Banchte Shekha – Bangladesh

Linked with Angela Gomes – Bangladesh.

I could not find a website of Banchte Shekha, but many texts about this organisation exist in the internet. Hereafter some of them:

Address: Banchte Shekha, Biman Bandar Sarak, Arabpur, Puratan Kashba, Jessore – 7400, Bangladesh – Tel: 0088 0421 73238. (found on

A POWER SOURCE, ANGELA GOMES COMMUNITY LEADERSHIP: Her Banchte Shekha organization offers female-empowerment programs to more than 25,000 women in nearly 430 Bangladeshi villages. (full text).

The following article appeared in Women Transforming Communication, edited by Donna Allen, Ramona R. Rush and Susan J. Kaufman, as well as in Participatory Communication for Social Change, edited by Jan Servaies, Rhomas L. Jacobson and Shirley A. White. Both volumes were published in 1996 by Sage. POWERFUL GRASSROOTS WOMEN COMMUNICATORS: Participatory Video in Bangladesh, By Renuka Bery and Sara Stuart. (full long text).

What people are saying on technorati.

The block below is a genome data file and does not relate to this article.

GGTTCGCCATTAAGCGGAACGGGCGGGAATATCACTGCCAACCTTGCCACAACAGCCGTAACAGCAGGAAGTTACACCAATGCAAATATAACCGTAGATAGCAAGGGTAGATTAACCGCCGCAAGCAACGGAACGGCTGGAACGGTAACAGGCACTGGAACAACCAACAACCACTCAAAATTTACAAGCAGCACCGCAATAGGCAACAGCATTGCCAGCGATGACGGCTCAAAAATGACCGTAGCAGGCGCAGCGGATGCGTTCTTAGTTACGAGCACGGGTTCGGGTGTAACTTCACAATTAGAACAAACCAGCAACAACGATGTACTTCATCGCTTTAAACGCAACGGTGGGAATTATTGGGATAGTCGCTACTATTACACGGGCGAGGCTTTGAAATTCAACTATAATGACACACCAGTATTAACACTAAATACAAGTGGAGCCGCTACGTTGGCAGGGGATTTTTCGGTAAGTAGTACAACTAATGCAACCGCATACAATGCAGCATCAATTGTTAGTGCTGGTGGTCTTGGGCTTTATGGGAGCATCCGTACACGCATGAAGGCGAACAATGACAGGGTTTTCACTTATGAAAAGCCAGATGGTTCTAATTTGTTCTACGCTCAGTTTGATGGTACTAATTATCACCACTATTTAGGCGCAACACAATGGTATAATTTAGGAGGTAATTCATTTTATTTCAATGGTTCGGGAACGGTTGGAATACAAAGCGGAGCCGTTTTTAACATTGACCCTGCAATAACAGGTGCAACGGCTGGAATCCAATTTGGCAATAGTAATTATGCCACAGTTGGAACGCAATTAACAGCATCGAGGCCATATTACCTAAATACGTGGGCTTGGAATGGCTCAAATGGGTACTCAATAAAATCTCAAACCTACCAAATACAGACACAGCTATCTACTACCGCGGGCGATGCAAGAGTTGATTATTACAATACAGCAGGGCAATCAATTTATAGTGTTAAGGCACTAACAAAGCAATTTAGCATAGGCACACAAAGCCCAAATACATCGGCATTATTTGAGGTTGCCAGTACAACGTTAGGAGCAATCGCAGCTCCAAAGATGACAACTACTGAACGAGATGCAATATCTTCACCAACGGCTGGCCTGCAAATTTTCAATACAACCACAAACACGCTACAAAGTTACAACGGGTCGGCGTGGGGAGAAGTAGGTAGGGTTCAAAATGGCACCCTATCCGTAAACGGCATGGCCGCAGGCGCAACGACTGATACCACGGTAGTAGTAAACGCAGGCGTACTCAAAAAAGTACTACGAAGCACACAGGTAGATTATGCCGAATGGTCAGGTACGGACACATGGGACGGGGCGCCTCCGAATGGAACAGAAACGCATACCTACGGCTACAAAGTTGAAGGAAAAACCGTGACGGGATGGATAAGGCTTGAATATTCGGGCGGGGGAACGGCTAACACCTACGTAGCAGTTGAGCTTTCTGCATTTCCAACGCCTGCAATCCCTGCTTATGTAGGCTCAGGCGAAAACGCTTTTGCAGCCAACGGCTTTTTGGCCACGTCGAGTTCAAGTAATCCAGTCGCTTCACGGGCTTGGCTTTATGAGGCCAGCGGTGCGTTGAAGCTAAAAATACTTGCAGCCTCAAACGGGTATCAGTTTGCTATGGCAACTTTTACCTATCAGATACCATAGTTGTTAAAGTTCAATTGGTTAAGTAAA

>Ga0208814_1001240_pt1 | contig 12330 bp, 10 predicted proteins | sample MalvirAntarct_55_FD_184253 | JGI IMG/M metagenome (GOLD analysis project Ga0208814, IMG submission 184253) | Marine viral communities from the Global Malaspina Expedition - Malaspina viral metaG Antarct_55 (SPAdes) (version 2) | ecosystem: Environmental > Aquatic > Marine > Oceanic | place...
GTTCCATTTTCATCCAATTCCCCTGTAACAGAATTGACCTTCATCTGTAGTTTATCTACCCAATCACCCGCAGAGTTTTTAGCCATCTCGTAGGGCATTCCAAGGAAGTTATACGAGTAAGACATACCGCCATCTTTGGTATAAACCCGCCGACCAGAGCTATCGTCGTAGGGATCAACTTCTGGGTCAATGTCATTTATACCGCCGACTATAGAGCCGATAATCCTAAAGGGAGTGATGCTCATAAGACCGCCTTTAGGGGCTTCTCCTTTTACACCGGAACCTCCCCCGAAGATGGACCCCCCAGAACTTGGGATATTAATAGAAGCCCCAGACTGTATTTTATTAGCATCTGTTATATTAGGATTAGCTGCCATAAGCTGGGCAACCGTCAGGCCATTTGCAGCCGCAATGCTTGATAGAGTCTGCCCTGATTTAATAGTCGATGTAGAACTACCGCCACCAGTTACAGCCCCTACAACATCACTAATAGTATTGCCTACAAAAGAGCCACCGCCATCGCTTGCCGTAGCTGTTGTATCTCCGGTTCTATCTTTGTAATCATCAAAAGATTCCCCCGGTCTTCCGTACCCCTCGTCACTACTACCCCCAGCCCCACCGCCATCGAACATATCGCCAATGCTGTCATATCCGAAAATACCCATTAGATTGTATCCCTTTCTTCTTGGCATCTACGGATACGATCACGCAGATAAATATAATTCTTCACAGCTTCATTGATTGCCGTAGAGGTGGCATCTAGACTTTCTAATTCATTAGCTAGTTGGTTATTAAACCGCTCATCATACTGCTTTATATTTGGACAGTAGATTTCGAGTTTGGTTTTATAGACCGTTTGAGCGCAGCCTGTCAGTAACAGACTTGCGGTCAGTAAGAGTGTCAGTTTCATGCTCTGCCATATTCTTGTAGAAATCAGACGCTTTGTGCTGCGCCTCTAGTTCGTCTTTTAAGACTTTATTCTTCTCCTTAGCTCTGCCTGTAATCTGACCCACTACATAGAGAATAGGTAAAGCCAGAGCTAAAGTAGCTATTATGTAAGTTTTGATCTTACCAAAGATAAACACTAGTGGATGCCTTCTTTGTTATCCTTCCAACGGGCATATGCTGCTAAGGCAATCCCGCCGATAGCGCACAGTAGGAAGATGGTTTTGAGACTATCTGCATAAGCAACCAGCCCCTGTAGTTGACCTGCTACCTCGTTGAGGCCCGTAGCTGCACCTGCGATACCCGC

Banchte Shekha now operates from a 1.5-hectare training complex in Jessore, which accommodates two hundred live-in trainees and also serves as a women?s shelter. Twenty-five thousand women in 750 village-based organizations are active members. GOMES estimates that over two hundred thousand people benefit indirectly from Banchte Shekha’s comprehensive interventions in village life. Through its gender-awareness training and legal innovations, women and men alike are making their way slowly to a new era of gender equality. This is her great hope. Known for her dogged persistence and hearty laughter, ANGELA GOMES reminds us, ‘The problems of poor women in Bangladesh have been centuries in the making’. But Banchte Shekha’s successes are hopeful. And, she says, ‘Every day is a new day’. In electing ANGELA GOMES to receive the 1999 Ramon Magsaysay Award for Community Leadership, the board of trustees recognizes her helping rural Bangladeshi women assert their rights to better livelihoods and to gender equality, under the law and in everyday life. (full text).